James L. Brooks Remembers Mary Tyler Moore: "She Was Brilliant. Nobody Ever Found the Thing She Couldn’t Do"

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The writer-producer and his partner Allan Burns created 'The Mary Tyler Moore Show,' which ran on CBS from 1970-77.

We’ve just had the women’s march, and you can’t not think of the qualities Mary had. They are the very things that we need so much right now. 

She had a dancer’s discipline and a dancer’s work ethic, which was extraordinary. I never recall there being a side issue — I really don’t, in seven years. It was always about the work, it was always about the script, it was always about the show. We [Brooks and Burns] always said, “Give the script a chance,” then we’d be the first ones to attack it. There’d be a rewrite midweek and sometimes an extensive one. But there were no alien issues. She trusted us and made all the work better and it was all free-flowing.

The spirit of a show is created by its star, and she was generous, charming and graceful. And funny. She had that exquisite timing — great student that she was — that she’d absorbed from The Dick Van Dyke Show, that sort of graduate school for her.  

The show came about because [Moore’s husband], Grant Tinker, was in charge of television at Fox, and he was starting a company with her, MTM, but he still had to fulfill his obligation to Fox. Allan Burns and I had created Room 222, and he thought we’d work well together. Then they [Tinker and Moore] both just supported us until we found the right idea. The first idea was a false start and the second idea became the show.

Its timing was extraordinary, because it was just at the point that the women’s revolution was starting, and some of our stories came from that. But the show was never a polemic; it was always about a very specific character, and it was important to us that we keep it from being a polemic, that we just do the character. That was the right thing to do at the time.

Mary came to represent what a decent-minded Midwestern woman’s life was like at that specific time in history. She resembled her character in her work ethic, intelligence, charm, goodness. She was more private than Mary [Richards]. But the thing they had in common was, they were both model citizens.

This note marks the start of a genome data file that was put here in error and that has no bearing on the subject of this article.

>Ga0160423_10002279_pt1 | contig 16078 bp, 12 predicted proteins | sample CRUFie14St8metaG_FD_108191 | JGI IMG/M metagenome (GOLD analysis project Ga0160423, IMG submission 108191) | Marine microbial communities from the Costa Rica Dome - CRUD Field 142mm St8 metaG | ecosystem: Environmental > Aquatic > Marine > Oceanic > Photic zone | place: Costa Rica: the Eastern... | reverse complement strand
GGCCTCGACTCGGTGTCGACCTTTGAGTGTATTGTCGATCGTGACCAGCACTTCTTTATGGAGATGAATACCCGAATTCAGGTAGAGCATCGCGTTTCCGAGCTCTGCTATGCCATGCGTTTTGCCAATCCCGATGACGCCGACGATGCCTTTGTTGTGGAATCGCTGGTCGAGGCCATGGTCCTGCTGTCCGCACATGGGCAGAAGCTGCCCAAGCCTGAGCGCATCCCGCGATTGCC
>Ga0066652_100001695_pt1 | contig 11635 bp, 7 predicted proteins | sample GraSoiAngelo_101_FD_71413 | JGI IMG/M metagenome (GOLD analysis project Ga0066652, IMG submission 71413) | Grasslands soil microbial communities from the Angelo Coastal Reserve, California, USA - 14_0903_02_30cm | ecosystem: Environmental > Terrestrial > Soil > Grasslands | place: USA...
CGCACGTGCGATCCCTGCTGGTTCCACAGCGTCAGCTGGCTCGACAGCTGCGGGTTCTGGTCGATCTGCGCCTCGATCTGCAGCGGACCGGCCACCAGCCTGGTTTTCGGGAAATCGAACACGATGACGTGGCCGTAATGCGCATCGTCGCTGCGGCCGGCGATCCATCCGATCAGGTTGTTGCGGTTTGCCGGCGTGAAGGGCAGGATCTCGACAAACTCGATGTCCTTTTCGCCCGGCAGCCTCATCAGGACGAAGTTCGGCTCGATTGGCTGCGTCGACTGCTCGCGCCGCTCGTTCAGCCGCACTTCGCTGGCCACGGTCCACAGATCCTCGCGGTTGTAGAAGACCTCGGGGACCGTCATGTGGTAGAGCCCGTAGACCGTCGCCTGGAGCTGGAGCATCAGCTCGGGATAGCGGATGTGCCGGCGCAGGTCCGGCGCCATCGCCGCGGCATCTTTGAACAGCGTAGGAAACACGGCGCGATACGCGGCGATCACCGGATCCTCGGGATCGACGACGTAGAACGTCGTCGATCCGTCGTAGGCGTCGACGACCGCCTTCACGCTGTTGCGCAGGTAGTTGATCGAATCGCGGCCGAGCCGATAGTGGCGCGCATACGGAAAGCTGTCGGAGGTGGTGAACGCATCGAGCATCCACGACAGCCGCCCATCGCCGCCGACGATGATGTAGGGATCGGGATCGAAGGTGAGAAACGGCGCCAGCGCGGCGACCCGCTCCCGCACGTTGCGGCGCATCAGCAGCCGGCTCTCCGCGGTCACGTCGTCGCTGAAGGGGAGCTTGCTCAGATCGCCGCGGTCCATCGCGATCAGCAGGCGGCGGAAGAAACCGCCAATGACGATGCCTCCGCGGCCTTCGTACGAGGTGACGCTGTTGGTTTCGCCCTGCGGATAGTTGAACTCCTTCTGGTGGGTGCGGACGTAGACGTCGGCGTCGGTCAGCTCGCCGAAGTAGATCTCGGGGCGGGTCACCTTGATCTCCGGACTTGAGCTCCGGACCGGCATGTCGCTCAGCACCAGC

She was generous to other performers. They all got the spotlight because she didn’t need it in that way. She was the center of it all, but she was very generous — casually generous. She didn’t even have to think about it. That’s who she was. During the show, in the breaks, she would always have a dance instructor come over and give a dance workout to any women in the cast who wanted it.  

She had a garage apartment at the beach, a hideout that I took as my residence, and I remember when I walked in there, there was a ledge just below the ceiling and the ledge had a lot of champagne bottles and each one had a paper flower in it. It was a great insight into the way they were at that time [Tinker and Moore]. 

The show came to an end because we thought it was time. We were beginning the sixth year, and having a discussion, and they said, “Six years is good,” and I said “Seven.” Mary was ready. Everyone wanted to leave the show at the point when it was right, and it was very much a show of its time. 

The only notes she ever gave us were when she came to the office and asked for something — almost like Mary Richards would have gone into the boss’s office, [which] was so strange because we worked for her. She said, “Everyone seems to be saying their goodbyes within the story, and I’d like to say my goodbyes.” And then we wrote a speech for her.

People remember that as an enormously magical time in their lives. And I remember the wrap party as being singular [among] all the wrap parties I’ve been to since. I remember the high I felt off that wrap party: I couldn’t go home. So I checked into a hotel. I needed to get up and think and then go on with my life.

Most of us who worked on The Mary Tyler Moore Show had fallen in love with her on The Dick Van Dyke Show. You were in love with [her character], Laura Petrie. And nothing we saw afterward dissuaded us.

She was brilliant. Nobody ever found the thing she couldn't do. I don’t remember anyone ever, in the seven years, say anything but appreciation for Mary. It was the nature of her spirit and character that allowed everybody to do their best work. It was a magical atmosphere that owed a lot to her.